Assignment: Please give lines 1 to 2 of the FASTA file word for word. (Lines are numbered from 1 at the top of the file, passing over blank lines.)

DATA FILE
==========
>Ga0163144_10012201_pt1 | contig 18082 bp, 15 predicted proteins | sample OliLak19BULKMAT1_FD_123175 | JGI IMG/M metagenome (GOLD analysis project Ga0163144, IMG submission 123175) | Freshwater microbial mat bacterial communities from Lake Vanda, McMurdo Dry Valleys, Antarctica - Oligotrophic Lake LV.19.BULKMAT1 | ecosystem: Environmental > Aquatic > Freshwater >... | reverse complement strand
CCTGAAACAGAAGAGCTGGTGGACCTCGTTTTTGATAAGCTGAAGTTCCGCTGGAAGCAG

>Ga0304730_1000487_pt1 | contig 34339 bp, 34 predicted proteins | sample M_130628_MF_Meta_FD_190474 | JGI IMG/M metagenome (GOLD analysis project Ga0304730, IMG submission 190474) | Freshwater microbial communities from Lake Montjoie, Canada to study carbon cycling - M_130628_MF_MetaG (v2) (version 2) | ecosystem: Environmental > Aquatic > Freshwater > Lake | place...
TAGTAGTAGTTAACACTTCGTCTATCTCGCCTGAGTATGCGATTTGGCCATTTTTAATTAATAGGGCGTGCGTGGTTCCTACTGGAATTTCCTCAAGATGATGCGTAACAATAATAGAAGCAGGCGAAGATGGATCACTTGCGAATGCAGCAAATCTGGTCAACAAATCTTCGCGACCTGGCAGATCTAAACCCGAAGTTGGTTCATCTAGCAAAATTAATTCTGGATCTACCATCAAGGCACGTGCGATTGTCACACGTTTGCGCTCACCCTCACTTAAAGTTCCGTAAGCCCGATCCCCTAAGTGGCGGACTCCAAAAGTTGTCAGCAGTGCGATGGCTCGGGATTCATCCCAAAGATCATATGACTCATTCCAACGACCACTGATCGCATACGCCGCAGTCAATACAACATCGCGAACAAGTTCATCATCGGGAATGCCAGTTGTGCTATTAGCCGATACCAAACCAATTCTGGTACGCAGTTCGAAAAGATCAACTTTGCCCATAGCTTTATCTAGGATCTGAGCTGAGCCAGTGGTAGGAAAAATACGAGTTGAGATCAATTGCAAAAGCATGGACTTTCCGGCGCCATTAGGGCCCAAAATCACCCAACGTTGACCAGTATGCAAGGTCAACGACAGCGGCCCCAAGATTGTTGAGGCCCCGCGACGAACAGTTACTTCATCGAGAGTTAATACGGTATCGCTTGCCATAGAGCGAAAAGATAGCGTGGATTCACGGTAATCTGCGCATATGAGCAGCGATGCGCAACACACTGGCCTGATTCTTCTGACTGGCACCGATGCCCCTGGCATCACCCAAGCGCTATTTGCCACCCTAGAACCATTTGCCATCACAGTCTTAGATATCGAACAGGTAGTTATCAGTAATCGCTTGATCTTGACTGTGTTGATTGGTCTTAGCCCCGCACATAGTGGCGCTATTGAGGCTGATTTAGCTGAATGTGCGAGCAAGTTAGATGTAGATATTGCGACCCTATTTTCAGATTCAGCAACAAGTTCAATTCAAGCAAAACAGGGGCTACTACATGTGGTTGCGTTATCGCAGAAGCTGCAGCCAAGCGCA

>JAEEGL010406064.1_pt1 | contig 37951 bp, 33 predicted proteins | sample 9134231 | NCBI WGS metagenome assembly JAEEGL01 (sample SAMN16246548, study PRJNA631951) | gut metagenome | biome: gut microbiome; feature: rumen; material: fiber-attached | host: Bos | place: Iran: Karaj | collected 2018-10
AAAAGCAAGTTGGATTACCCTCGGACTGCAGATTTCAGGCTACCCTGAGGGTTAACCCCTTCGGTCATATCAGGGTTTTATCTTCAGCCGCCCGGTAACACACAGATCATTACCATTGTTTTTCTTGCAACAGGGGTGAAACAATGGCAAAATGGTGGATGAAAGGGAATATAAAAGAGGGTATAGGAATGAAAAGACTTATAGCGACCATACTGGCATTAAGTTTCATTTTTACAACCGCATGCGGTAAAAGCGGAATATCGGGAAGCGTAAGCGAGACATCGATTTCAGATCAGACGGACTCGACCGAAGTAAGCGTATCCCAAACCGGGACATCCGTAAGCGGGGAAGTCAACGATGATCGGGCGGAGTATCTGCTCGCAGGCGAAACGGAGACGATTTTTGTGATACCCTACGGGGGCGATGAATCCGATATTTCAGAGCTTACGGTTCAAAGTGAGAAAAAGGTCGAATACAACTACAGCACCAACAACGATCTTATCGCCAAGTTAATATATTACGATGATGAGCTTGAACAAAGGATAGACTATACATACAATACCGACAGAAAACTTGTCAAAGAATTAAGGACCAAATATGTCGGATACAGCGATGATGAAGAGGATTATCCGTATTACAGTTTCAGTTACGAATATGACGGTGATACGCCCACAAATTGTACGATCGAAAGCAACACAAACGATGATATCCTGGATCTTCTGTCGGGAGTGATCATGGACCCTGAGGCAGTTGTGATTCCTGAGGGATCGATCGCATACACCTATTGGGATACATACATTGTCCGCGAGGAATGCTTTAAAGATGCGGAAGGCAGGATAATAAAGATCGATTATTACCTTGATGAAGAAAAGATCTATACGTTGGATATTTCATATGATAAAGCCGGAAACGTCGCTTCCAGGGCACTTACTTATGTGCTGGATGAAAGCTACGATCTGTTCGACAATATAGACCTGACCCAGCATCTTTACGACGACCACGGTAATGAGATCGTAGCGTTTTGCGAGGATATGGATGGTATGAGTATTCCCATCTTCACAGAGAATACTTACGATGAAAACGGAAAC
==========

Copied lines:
>Ga0163144_10012201_pt1 | contig 18082 bp, 15 predicted proteins | sample OliLak19BULKMAT1_FD_123175 | JGI IMG/M metagenome (GOLD analysis project Ga0163144, IMG submission 123175) | Freshwater microbial mat bacterial communities from Lake Vanda, McMurdo Dry Valleys, Antarctica - Oligotrophic Lake LV.19.BULKMAT1 | ecosystem: Environmental > Aquatic > Freshwater >... | reverse complement strand
CCTGAAACAGAAGAGCTGGTGGACCTCGTTTTTGATAAGCTGAAGTTCCGCTGGAAGCAG